First Graduating Class of Beef Advocates

It’s a fact of life that the connection between city-dwelling consumers and the farm grows ever more distant.

It’s a fact of life that the connection between city-dwelling consumers and the farm grows ever more distant. There are those who are simply unaware and there are activist groups who are constantly working to cast doubt and suspicion on beef production practices, as well as the safety and nutritional profile of our products. The activist groups are intense, vocal and very well-funded. But the beef checkoff continues to share the positive beef story and the truth about how beef is raised, its health benefits and nutrition facts.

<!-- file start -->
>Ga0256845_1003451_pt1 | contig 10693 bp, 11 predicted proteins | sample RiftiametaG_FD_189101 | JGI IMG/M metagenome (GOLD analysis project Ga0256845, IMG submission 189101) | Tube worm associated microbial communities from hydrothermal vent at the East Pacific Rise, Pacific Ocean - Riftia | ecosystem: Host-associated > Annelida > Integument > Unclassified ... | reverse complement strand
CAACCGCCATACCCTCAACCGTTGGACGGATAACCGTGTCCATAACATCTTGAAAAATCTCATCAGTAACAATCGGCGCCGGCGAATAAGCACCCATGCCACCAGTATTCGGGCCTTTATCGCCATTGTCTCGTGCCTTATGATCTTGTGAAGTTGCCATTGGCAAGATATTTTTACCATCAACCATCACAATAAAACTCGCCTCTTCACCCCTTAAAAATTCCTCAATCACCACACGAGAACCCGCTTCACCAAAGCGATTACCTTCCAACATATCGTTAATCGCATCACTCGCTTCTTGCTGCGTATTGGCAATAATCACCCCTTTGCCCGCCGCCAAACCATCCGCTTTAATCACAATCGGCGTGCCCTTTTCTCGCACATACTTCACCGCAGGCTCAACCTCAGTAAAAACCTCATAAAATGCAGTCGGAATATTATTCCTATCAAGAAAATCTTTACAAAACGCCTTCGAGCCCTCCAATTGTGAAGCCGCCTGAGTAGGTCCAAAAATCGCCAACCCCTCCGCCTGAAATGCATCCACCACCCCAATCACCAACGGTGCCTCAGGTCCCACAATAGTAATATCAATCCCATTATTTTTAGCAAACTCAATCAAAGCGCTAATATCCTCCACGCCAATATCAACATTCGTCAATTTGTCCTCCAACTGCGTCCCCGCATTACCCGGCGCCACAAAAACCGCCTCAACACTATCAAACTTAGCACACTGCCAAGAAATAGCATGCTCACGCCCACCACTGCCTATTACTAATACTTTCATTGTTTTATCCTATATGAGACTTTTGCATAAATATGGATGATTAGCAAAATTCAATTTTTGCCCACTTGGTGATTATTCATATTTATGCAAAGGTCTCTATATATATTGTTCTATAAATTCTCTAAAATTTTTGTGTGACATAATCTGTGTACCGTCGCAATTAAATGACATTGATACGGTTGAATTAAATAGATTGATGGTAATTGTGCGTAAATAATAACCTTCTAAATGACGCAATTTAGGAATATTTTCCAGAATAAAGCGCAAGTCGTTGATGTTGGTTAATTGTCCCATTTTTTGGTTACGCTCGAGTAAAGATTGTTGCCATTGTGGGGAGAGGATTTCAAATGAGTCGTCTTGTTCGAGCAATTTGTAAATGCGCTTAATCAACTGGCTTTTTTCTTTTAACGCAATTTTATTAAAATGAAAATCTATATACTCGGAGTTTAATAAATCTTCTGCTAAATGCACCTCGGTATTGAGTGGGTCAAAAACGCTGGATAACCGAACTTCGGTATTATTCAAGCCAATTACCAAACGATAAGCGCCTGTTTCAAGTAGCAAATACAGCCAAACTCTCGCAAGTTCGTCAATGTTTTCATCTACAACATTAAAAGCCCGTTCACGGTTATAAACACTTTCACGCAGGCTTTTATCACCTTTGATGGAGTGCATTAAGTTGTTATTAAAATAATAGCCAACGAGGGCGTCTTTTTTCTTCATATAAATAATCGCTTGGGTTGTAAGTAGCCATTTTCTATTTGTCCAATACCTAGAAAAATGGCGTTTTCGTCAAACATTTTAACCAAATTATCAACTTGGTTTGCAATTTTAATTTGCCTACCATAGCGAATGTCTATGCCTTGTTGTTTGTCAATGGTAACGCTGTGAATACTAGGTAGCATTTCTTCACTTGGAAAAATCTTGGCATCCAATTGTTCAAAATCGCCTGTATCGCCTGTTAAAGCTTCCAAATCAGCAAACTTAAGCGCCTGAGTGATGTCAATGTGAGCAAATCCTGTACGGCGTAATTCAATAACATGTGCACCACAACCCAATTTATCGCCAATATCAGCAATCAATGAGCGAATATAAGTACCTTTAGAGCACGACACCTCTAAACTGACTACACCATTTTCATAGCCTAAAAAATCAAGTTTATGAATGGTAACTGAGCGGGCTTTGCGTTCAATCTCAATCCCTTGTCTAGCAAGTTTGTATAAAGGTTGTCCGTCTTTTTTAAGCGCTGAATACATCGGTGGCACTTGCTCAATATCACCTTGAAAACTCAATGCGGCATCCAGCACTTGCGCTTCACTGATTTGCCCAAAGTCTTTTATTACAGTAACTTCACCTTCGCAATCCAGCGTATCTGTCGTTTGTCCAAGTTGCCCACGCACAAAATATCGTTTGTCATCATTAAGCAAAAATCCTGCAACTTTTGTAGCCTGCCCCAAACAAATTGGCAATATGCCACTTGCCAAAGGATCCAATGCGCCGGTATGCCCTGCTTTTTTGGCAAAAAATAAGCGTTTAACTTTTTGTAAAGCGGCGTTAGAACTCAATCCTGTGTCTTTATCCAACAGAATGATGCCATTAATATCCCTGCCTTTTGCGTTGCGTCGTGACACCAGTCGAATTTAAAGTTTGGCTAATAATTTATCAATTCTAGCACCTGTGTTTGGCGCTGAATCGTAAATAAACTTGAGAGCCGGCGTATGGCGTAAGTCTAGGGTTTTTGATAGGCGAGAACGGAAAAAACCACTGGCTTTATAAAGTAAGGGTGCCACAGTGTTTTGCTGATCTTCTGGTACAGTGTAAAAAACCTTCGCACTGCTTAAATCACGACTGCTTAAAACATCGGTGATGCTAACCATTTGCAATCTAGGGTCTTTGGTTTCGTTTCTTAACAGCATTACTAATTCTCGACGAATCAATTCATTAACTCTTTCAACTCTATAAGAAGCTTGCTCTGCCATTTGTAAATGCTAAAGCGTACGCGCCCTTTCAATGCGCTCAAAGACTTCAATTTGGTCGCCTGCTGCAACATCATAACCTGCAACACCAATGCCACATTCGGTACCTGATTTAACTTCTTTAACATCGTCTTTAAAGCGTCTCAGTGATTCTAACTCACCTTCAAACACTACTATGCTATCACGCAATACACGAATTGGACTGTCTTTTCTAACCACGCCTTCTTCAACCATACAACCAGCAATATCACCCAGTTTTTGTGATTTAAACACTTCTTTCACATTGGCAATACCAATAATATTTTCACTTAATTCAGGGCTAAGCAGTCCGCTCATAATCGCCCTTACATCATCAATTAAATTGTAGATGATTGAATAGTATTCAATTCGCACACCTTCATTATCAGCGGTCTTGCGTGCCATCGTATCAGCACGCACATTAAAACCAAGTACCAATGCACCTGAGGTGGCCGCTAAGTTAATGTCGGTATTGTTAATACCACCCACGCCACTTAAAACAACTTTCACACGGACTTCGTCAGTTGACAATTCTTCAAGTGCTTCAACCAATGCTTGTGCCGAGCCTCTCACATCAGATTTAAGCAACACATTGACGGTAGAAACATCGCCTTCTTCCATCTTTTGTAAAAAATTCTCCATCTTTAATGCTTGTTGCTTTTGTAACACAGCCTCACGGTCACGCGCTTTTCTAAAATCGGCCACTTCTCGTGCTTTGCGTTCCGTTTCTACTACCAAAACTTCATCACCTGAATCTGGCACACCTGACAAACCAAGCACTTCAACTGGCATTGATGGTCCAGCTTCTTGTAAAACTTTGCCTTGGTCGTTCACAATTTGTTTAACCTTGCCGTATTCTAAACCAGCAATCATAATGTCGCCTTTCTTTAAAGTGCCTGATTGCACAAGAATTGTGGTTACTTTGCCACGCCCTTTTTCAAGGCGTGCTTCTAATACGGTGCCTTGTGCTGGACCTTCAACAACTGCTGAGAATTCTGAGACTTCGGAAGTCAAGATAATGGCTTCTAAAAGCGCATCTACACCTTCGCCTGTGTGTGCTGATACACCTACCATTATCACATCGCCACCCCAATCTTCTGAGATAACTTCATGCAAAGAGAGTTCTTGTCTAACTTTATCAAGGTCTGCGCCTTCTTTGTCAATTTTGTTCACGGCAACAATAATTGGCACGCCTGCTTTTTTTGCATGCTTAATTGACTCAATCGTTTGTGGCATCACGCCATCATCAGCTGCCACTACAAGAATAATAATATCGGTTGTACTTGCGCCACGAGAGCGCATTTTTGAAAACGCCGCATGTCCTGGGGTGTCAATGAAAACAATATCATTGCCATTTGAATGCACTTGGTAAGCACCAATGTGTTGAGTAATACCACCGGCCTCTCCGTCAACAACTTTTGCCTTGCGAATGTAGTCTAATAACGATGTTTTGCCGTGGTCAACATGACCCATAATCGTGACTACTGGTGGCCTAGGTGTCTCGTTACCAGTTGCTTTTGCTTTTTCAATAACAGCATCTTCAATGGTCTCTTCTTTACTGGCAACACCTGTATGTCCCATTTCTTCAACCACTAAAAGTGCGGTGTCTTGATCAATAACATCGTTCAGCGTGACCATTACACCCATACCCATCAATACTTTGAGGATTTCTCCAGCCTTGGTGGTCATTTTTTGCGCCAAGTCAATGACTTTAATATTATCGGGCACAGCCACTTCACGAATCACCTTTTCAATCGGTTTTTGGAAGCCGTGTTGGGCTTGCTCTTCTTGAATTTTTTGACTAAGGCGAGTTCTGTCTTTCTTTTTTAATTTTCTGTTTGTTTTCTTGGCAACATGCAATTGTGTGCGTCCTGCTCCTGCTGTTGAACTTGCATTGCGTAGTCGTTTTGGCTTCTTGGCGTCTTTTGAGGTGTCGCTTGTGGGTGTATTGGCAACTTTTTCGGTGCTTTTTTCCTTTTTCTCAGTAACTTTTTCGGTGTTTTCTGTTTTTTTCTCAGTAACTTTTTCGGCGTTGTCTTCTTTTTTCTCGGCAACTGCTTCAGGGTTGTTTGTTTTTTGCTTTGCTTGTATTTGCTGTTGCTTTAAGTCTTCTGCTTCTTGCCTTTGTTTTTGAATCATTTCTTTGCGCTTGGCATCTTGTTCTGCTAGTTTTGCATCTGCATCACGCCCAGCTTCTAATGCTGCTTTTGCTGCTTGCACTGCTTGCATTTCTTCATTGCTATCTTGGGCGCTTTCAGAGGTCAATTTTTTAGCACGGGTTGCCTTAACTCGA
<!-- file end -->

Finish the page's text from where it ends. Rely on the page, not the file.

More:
If you meet an anti-beef militant who insists that beef production is the major source of global methane emissions, what would you say? If a neighbor or friend or a consumer you happened to talk to at the grocery store told you he or she doesn’t eat much beef because of its fat content, could you share a few basic beef nutrition facts that could persuade this person otherwise? The good news is – there are answers you can give these people if you yourself are armed with the facts and the beef checkoff is giving you those facts. Beef producers need to be as passionate, confident and vocal in telling their stories as the activists are. Part of doing this will be easy. For example, if you’re intensely proud of your operation, or it’s been in your family for generations, there’s sure to be passion in your voice when you talk about the beef business. Now, to back that passion with some simple yet powerful details about beef safety, nutrition, animal care and more, the beef checkoff has just launched the new Masters of Beef Advocacy (MBA) program. The MBA program is a free, self-directed online training program designed to equip producers and industry allies with information they need to be everyday advocates for the beef industry. After completing six courses, graduates will be invited to attend a full day final exam/graduation ceremony focusing on public speaking and working with the media. After completing the program, participants will be ready to become everyday beef advocates and to get out and meet consumers where they live. This may be as simple as talking to friends, family and neighbors, or going out to broader audiences, such as schools, businesses and civic groups to tell the beef story. To date, the MBA program has enrolled more than 300 participants. Producers can take the courses on their own, or participate in a class, like the one organized in Kansas which will graduate about 35 students today. While the Kansas Beef Council and the Kansas CattleWomen already have a volunteer advocacy called the Beef Action Network (BAN), Kansas Beef Council Executive Director Todd Johnson likes the MBA for its formalized curriculum. “The checkoff-funded MBA courses complement our program, since we’re less formal in training our volunteer advocates,” Johnson explains. “Everyone who goes through the MBA program learns consistent messages so we can speak with one voice on behalf of the industry, no matter where we are or who we’re talking to.” Johnson says he’s naturally confident talking to producers but is taking the MBA course so he can explain the industry more succinctly to consumers. “I’d like to be able to answer consumer questions with some simple, direct facts that will help them better understand our industry, because they’re viewing it from quite a distance. “ Kansas State University Beef Cattle Institute (BCI) graduate assistant Chelsea Good helped organize the "Kansas class," which includes students from K-State's College of Agriculture and College of Veterinary Medicine. “Students need to be involved in beef advocacy because they are the future of the industry,” she explains. Good adds that a younger generation of beef advocates can share positive beef facts with their peers, while these young consumers are still forming lifestyle habits. “People tend to make long-term eating choices before they’re 30, particularly if they’re considering becoming a vegetarian,” Good explains. Additionally, these younger beef advocates are comfortable with and well-versed in using the multitude of communication channels young people rely on these days. “There are huge opportunities to reach young consumers who grew up with the Internet by getting the beef message out online. People are posting negative and often misleading information about beef production online every day. We need to make sure our side of the story is there as well.” The MBA program will ensure that producers and industry allies are using pages from the same book and are prepared to talk beef with whomever they feel most comfortable with, whether it’s a neighbor at the feed store, a newspaper reporter or an Internet blogger. The bottom line is – the beef checkoff implements programs like the MBA because if we aren’t prepared to be the most passionate and informed advocates for our way of life and our products, who will be? For more information, check out My Beef Checkoff.